Narcissistic Family Members: How to Cope When You're Forced to See Them Over the Holidays

Experts tips to keep them from exhausting you.

"Narcissist" is one of those labels that gets thrown around frequently, but it means more than having a high level of self-confidence. Narcissistic personality disorder (NPD) is a diagnosable mental health condition characterized by an exaggerated sense of importance, a deep need for admiration, and an inability to feel empathy for others.

Combine a narcissist with the already heightened drama and expectations of the holiday season, and it can be a recipe for disaster. The narcissist in your family tree might be a parent, an adult child, even an in-law. But whoever it is, getting together with them in celebration can mean putting up with their criticism, self-aggrandizement, and demand for attention.

This year, flip the script so you don't let them exhaust you or damage your mental health. Here's what experts advise when it comes to handling a narcissistic family member across your holiday table.

Getty Images / Jo Imperio

Does narcissism run in families?

Before getting into coping strategies, it's important to know how family background might be one cause of narcissistic behavior. Like most other pathologic personality traits, narcissism often stems from risk factors or negative experiences during childhood, experts say.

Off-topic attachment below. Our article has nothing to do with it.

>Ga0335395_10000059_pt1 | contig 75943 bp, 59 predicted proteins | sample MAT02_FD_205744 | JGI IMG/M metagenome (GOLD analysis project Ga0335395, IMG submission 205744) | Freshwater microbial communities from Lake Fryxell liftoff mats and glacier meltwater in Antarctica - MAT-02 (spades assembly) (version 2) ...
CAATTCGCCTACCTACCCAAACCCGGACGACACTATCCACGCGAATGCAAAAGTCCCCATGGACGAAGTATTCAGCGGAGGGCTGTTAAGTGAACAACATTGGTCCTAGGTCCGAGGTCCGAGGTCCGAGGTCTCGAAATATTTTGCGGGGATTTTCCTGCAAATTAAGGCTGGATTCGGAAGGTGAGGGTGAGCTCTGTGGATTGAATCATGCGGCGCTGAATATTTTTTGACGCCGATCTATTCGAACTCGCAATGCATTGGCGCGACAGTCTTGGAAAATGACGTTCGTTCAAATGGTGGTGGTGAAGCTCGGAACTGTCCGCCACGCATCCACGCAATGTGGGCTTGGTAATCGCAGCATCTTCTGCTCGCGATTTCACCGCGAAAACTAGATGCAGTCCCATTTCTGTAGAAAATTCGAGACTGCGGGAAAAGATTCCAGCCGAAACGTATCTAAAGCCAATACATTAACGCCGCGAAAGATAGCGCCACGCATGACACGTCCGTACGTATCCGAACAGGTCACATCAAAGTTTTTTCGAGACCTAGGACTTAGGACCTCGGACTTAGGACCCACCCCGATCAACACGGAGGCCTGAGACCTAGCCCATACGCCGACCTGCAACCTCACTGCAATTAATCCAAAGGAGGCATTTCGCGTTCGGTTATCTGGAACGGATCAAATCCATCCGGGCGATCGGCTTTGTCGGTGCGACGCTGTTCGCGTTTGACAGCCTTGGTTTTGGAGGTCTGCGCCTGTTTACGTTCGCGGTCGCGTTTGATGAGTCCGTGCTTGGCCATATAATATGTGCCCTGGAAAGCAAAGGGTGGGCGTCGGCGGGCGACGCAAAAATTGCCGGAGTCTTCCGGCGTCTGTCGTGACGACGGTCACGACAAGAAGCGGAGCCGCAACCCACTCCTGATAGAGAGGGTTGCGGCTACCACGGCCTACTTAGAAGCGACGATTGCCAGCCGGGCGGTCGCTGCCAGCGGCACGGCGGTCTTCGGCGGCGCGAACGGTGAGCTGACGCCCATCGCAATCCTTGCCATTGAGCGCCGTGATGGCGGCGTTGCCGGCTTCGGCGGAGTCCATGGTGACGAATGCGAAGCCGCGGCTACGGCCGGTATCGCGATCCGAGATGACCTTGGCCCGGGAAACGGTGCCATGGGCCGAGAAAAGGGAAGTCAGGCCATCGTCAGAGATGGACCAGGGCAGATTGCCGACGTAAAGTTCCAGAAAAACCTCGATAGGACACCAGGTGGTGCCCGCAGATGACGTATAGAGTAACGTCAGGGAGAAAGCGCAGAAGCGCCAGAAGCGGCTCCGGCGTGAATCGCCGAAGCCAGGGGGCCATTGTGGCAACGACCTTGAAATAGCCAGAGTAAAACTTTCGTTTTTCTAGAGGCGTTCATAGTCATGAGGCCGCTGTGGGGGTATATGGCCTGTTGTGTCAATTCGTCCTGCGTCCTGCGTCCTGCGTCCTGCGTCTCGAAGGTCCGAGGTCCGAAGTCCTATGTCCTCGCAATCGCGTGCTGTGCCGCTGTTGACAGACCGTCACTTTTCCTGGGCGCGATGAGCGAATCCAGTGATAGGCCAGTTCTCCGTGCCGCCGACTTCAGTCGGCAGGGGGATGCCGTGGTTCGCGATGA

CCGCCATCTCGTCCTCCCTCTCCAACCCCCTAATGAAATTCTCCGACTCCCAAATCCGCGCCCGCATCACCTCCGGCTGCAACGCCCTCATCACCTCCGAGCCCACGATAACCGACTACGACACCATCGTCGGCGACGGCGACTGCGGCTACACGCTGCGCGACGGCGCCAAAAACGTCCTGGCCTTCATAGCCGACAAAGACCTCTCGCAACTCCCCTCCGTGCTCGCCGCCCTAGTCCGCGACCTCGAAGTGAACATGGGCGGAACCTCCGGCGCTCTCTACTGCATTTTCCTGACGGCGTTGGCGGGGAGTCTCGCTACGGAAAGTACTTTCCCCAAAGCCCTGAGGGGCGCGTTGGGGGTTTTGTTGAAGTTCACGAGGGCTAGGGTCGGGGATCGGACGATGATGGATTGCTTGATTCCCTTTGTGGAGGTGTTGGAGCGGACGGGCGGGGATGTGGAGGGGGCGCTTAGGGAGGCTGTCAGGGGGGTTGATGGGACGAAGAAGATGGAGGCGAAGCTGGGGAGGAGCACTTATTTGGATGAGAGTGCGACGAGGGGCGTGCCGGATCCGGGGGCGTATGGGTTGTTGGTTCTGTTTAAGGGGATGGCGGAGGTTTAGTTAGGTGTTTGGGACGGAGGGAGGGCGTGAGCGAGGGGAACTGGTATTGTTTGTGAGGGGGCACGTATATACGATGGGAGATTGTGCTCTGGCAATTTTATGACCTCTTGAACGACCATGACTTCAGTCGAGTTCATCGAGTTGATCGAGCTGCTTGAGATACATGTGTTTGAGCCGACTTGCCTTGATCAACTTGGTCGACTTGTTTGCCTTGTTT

"Research has suggested a link between certain parenting styles and narcissism, which includes overly permissive or overprotective parenting," Rashmi Parmar, MD, a California-based psychiatrist with Community Psychiatry and MindPath Care Centers, tells Health.

Excessive praise and poor limit setting can fuel narcissism at an early age, but an overly strict or authoritarian parenting style can also result in trauma and low self-esteem, which may in turn lead to development of narcissism as a coping mechanism.

"The exact cause is unknown, and it is more likely a complex combination of factors involving a person's genetic makeup, neurobiology, and environment," Parmar says.

Coping with narcissistic family members

If someone in your family checks all or some of the boxes for NPD, you're probably not super excited to be spending time with them over the holidays. Here are the tactics that can make get-togethers easier.

Expect no sympathy or emotional support

When people gather after not seeing one another for months, they tend to open up about events that have gone down since they last got together. And if some of those events are emotional and upsetting—a job loss, perhaps, or health problems—you expect family members to express sympathy and support. A narcissist, however, isn't capable of giving that to you. This can catch you off guard and leave you feeling hurt and discouraged.

That's because first and foremost, remember that the narcissist does not see the world as you do. "To them, they are the center of their world and everyone is there for their benefit," Santa Monica-based psychologist Sheila Forman, PhD, tells Health. "Knowing this will help you to recognize their emotional limitations." Look for comfort and support from others instead.

Don't get defensive